Wednesday, February 13, 2013

A Dress for Yugoslavia

Photo credit: Susan Lee
For many Ryerson theatre students on the verge of graduation, their thesis projects are looming overhead and the thought of taking their skills out into the world is becoming a reality. But for Nina Platisa, her thesis project has become much more than a school assignment.

With the curiosity of finding out more about her own family roots, Nina decided to embark on a journey of creating a Yugoslavian folk garment made up of pieces from the former regions - and she plans to document the whole experience.

She has put together a small team and they have an Indiegogo campaign up and running, in hopes of raising enough support for the production of her documentary. Check out this video with more details:

I chatted with Nina and she gave insight into where this idea came from:

"The thing that inspired this documentary was that I learned about government funding and that the Yugoslavian’s federal government had funded each region with arts and culture funding, like how every province gets support. So all of that money would go to specific groups and, Serbia for example would get funding for Serbian folk dancing or costumes and what not, and so Croatians got the same thing, and Bosnians. So in the end, that encouraged them to develop their own groups, which had always been that way historically, but there was never an effort to create a bond between everybody, to create a Yugoslavian folk dancing group that would go and compete and represent Yugoslavia. So everybody kind of always represented the regions instead of representing the whole country. I found that really interesting. So I decided first to create the folk costume and then thought it would be great to figure out what it is that really represents each region and to try and put that together in a more modern way. But to still learn the traditional techniques and take that time to create it."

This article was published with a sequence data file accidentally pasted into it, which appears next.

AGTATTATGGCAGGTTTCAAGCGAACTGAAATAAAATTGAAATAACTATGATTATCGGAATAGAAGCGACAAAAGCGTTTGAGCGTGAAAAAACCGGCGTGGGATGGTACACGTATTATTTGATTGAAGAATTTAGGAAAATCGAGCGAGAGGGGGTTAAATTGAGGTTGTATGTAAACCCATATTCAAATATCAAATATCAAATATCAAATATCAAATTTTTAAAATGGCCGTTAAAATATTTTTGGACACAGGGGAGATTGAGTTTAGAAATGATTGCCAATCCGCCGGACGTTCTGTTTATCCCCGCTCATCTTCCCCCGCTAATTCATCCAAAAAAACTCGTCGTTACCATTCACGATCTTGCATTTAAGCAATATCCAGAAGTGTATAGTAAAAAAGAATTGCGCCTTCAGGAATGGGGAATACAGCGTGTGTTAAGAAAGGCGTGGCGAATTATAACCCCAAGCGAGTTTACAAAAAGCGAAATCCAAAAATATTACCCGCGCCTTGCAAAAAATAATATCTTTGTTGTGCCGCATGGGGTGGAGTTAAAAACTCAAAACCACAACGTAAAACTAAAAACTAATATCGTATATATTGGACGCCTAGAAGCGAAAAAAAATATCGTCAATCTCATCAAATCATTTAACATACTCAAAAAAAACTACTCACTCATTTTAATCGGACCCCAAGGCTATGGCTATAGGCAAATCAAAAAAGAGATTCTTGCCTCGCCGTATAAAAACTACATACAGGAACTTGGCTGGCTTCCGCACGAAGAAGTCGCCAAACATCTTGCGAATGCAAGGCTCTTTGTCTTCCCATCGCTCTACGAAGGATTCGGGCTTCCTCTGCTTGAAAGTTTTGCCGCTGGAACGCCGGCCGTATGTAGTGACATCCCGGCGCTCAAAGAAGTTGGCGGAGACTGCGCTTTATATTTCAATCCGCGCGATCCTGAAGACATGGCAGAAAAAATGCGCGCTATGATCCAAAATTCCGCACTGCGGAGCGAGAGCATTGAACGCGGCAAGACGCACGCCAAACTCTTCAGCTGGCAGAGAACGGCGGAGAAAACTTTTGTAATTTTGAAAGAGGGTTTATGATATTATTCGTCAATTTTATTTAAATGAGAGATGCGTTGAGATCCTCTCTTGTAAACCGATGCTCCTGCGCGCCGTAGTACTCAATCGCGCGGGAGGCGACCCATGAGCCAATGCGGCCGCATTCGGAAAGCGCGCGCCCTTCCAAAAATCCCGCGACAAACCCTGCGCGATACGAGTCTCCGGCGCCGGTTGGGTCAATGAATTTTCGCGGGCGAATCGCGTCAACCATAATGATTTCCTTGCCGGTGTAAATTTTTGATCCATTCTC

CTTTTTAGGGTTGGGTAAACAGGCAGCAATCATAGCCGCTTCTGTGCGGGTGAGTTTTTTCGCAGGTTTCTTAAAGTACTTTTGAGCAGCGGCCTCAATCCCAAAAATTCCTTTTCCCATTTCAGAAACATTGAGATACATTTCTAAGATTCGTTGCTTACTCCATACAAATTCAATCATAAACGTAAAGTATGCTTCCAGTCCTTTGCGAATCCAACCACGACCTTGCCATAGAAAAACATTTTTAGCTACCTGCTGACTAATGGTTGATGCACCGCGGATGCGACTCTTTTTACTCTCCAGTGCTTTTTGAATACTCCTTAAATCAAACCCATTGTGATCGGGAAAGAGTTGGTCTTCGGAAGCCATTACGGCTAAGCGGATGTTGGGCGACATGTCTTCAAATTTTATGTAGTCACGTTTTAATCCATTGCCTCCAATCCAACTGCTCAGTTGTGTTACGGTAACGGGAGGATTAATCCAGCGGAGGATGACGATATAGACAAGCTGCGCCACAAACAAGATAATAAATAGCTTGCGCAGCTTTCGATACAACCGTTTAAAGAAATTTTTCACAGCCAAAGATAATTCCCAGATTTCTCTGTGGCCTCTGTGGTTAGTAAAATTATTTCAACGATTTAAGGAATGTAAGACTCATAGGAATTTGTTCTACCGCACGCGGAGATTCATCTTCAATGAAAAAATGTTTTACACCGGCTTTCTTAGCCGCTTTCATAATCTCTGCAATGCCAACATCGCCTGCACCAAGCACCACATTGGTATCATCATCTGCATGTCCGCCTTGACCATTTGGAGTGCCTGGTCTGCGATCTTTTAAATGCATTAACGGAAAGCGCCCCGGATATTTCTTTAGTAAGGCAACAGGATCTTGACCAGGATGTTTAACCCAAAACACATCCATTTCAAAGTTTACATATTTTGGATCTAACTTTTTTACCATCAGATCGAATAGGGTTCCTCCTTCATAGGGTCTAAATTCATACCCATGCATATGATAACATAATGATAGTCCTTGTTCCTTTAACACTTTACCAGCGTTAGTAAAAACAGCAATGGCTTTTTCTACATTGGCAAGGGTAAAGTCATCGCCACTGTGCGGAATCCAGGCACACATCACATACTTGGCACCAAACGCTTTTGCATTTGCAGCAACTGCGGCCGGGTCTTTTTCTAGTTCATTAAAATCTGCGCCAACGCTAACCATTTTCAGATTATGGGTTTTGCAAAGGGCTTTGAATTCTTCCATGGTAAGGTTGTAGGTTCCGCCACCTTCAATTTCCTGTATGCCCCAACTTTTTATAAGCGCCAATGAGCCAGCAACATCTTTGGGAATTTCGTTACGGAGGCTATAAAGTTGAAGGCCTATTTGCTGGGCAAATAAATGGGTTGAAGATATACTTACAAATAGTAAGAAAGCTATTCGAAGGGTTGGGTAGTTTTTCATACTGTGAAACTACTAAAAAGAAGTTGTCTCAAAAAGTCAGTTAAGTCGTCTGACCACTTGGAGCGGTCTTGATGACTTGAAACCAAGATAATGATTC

Has your main focus in school always been related to the wardrobe side of things?

Most of the classes I enjoy taking are the ones where you make things, like scenic construction, or props making, anything hands-on for me, is really enjoyable. I’ve always wanted to take it further than that, instead of just having something that is visually appealing. I want it to mean something. I think most of the time, that’s what inspires most of my projects anyways. Rather than just making a costume that represents something in a theatre piece, I really wanted to connect it to myself and be able to amplify it to be able to connect it to other people, because it starts with you and hopefully you can build from that.

Photo credit: Susan Lee
What do you want people to get out of your final product?

I think the point of all of us making it an the group, is we’re really open to everything and what everybody has to offer. We’re open to everybody’s stories and not shutting anybody off, because that’s how we had felt in the past, shut off. So I would love for people to feel open to the documentary when they’re watching it and to the idea of the costume and unity and not to see it as something that is diminishing their cultural identity. It’s more than that, it’s meant to unify.

To find out how you can support A Dress for Yugoslavia, check out and find updates on their Facebook & Twitter!

Photo credit: Susan Lee
- Christina
Follow my adventures on Twitter: @christinaaa28

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